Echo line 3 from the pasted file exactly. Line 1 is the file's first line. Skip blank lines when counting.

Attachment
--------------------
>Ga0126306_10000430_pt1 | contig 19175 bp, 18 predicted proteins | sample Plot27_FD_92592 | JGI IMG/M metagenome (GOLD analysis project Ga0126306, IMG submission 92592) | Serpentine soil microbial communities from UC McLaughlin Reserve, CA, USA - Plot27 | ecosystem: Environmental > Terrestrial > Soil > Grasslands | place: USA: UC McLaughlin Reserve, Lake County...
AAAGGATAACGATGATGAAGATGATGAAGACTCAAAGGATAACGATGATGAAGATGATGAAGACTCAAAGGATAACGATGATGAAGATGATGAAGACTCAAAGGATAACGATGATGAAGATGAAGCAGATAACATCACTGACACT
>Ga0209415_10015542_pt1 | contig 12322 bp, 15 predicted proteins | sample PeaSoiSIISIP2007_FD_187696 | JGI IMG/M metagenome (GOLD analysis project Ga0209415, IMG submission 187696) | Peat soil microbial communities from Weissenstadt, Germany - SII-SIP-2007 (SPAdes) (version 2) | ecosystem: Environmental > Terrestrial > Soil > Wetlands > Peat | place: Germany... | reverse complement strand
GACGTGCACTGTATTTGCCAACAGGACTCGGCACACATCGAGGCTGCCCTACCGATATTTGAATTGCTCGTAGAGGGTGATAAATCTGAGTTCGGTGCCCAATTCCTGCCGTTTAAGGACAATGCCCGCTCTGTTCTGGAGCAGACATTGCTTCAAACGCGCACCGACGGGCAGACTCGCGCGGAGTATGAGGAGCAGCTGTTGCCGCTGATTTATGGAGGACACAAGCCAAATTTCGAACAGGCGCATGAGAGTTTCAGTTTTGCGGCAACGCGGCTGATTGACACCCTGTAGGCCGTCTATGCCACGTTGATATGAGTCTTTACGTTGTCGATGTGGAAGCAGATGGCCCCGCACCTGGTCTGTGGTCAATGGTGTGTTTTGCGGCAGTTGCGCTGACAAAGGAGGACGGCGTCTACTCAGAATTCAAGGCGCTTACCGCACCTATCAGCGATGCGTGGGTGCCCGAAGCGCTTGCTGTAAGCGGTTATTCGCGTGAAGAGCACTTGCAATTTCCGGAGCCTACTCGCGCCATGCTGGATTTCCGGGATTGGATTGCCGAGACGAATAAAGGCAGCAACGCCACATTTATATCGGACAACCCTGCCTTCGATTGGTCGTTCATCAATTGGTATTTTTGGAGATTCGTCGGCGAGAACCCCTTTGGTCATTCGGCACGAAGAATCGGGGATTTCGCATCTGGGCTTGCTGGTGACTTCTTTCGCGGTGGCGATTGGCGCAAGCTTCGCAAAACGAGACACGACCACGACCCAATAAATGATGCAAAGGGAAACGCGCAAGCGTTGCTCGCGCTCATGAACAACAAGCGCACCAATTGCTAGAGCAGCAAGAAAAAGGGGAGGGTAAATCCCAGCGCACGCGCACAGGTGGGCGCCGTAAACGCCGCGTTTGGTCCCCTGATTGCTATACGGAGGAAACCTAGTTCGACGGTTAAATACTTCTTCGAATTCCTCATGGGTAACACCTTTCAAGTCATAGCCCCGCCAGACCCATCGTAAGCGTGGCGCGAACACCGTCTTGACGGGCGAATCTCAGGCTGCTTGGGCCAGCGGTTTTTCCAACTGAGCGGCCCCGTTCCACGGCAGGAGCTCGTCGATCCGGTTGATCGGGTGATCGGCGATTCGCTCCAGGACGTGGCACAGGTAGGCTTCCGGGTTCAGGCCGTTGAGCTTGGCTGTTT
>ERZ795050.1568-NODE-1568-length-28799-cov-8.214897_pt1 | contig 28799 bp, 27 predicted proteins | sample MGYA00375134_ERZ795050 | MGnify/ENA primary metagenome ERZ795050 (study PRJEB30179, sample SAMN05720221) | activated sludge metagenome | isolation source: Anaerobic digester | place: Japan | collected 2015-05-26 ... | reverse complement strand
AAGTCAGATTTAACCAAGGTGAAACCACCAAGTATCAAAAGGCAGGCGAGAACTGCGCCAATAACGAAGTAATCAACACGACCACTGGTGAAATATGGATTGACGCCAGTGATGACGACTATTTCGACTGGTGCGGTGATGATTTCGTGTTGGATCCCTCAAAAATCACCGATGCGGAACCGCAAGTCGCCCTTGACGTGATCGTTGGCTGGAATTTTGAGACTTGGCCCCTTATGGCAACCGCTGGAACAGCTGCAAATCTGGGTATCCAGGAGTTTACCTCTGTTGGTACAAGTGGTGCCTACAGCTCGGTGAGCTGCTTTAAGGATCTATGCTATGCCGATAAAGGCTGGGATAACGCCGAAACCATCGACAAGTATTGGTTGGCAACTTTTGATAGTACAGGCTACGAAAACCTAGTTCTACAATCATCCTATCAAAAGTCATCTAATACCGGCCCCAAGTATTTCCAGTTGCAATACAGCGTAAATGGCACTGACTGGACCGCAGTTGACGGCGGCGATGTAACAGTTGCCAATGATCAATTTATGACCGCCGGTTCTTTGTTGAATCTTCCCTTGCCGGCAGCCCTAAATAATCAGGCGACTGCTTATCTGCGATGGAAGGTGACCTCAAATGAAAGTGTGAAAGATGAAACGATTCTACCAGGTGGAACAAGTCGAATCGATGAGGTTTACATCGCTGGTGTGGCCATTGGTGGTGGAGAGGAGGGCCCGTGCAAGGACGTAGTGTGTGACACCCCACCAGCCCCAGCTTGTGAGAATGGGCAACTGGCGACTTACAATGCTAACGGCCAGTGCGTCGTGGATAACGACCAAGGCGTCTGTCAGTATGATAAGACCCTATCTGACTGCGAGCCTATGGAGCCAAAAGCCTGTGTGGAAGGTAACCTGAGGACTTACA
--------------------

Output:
>Ga0209415_10015542_pt1 | contig 12322 bp, 15 predicted proteins | sample PeaSoiSIISIP2007_FD_187696 | JGI IMG/M metagenome (GOLD analysis project Ga0209415, IMG submission 187696) | Peat soil microbial communities from Weissenstadt, Germany - SII-SIP-2007 (SPAdes) (version 2) | ecosystem: Environmental > Terrestrial > Soil > Wetlands > Peat | place: Germany... | reverse complement strand